Wayne Wonder will always be remembered for his Summer 2003 anthem, ‘No Letting Go’. The romantic bashment classic entered the UK pop charts at no.5, and then peaked at no.3 as it spent weeks in the top five. To many, he was a newcomer, but as is often the case with Reggae artists hitting the jackpot, he was anything but……

Born Von Wayne Charles, in Kingston Jamaica, Wayne became ‘wonderful’ when he showed some exceptional skills on the football pitch. Auditioned by seminal drummer, Sly Dunbar of the Sly & Robbie duo, his first recording was with the equally legendary King Tubbys, a man better known as the godfather of Dub. When Tubbys was tragically killed in a robbery, Wayne freelanced on the Kingston circuit with a number of producers on the island.

His contemporaries in the late eighties were Thriller U and Sanchez, both renowned for recording covers of current pop and R’n’B hits. Wayne was forced to do the same by the public and record producers alike just to compete. As such, his distinctively sweet voice would grace versions of Rick Astley’s ‘Never Gonna Give You Up’, Tracey Chapman’s ‘Fast Car’, Sinead O’connor’s ‘Nothing Compares’ and the Bangles’ ‘Eternal Flame’ amongst a long list of local hits.

By 1993, Wayne was the resident vocalist of the Penthouse Studios run by Donovan Germain, with Wayne’s childhood friend, Dave Kelly. It was here that Wayne would really hone his craft as he would also introduce others like Cutty Ranks, Tony Rebel and most famously, Buju Banton to the camp.

Dave Kelly left to set up the Mad House label with a little help from his manager, Janet Davidson and one, Maxi Priest. The creative freedom at Mad House meant that both would really come into their own.

The dancehall hits ‘Keep Them Coming’, ‘Searching’, ‘Bashment Girl’, ‘Joy Ride’, and ‘Everyone;s Calling’ Your Name’ followed as did another knew direction in Wayne’s career. He’d developed another alter ego, the deejay, Surpriz.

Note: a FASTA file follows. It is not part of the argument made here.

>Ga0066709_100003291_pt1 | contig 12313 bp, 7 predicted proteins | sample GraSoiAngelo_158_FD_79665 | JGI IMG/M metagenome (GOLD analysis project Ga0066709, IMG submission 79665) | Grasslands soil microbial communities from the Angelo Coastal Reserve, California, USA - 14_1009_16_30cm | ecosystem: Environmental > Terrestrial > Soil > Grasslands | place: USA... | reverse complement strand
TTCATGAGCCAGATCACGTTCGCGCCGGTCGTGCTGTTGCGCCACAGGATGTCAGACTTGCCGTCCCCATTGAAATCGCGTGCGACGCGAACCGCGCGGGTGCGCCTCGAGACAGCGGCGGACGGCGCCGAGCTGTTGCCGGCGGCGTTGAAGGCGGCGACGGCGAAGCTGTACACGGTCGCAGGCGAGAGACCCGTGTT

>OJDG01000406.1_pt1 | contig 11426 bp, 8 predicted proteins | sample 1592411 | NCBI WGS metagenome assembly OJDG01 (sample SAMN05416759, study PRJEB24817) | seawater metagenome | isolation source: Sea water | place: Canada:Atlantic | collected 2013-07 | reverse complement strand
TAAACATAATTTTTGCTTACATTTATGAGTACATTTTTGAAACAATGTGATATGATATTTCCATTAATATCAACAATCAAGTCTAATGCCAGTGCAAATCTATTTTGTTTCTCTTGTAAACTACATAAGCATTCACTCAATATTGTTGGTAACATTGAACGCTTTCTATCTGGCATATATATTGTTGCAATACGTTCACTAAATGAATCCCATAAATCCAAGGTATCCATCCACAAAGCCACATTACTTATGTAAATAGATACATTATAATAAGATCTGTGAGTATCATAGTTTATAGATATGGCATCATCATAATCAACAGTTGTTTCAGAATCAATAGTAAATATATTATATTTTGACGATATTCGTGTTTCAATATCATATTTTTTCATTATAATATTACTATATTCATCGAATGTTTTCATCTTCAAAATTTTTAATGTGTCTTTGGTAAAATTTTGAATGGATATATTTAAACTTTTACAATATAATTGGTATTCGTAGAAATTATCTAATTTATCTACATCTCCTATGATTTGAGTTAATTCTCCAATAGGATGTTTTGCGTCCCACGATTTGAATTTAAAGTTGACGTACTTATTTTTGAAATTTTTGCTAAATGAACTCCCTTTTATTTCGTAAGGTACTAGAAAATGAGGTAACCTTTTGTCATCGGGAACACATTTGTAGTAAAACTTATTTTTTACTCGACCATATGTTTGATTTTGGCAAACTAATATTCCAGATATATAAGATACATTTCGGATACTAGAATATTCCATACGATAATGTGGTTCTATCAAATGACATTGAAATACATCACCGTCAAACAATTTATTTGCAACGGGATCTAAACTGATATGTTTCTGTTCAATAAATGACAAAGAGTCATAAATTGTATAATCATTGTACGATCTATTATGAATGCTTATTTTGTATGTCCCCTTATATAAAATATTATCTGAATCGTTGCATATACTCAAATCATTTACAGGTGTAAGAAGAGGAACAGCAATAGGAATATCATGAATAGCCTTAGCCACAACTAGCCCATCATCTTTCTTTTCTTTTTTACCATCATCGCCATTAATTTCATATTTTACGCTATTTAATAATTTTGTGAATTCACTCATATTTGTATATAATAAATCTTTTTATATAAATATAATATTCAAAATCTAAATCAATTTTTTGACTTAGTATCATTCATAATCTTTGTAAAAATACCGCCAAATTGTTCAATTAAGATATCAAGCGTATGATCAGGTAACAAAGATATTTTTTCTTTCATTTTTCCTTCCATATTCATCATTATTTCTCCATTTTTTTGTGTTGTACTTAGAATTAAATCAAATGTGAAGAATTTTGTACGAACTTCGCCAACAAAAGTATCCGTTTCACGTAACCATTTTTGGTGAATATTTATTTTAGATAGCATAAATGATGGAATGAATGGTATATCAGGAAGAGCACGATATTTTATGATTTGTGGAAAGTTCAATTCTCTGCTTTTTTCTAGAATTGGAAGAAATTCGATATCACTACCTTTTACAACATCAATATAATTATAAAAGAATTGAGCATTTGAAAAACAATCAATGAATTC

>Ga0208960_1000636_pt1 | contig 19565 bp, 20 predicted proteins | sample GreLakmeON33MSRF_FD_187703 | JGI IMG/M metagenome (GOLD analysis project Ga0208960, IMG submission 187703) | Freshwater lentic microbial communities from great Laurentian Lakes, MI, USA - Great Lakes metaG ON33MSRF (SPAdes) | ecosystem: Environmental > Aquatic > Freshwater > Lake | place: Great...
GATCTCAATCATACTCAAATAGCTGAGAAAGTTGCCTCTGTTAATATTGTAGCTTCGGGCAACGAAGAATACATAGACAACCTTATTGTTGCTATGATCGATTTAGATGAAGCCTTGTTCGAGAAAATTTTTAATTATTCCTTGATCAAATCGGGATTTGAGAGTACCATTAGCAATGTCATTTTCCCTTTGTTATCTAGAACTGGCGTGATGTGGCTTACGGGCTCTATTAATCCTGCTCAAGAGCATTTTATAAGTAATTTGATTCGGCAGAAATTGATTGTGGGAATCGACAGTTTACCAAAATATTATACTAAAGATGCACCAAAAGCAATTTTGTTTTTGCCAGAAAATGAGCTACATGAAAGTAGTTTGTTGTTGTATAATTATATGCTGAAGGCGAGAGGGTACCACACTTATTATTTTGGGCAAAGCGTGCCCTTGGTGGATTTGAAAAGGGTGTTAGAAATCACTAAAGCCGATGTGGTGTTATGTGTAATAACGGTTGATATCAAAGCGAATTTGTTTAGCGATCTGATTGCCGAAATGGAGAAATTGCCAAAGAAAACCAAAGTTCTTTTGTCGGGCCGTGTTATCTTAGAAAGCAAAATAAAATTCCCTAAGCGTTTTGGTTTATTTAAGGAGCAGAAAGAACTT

In 2000, Wayne and Dave parted company due to creative differences as Kelly was veering closer and closer to the Hip Hop market, but Wayne wanted to stay within the dancehall idiom. Wayne started freelancing again and found himself on some new rhythm tracks. One such rhythm, Diwali, was built by Steven ‘Lenky’ Marsden, at the time, the leader of Buju Banton’s Shiloh band. Wayne’s contribution to the album was so different that it stood out amongst some tough competition from the likes of Bounty Killer, Beenie Man and T.O.K..

The song was of course ‘No Letting Go’ which garnered him a deal with VP/Atlantic for the album, ‘No Holding Back’. Wayne would now be in-demand as his remixes attracted the likes of LL Cool J, and Mobb Deep. Alongside this were collaborations with Wyclef Jean, The Rishi Rich Project, and Capone ‘N’ Noreaga to name a few.

“I always knew dancehall could work because it’s coming from the heart.” He reveals in his soft voice, “Even when people used to tell me ‘you need to do a couple of songs like Beres Hammond’, I’d say no, that’s Beres, Wayne Wonder wanna make his mark. This is my mark, and I’ve proved to them that dancehall can work.” – Wayne Wonder - 2003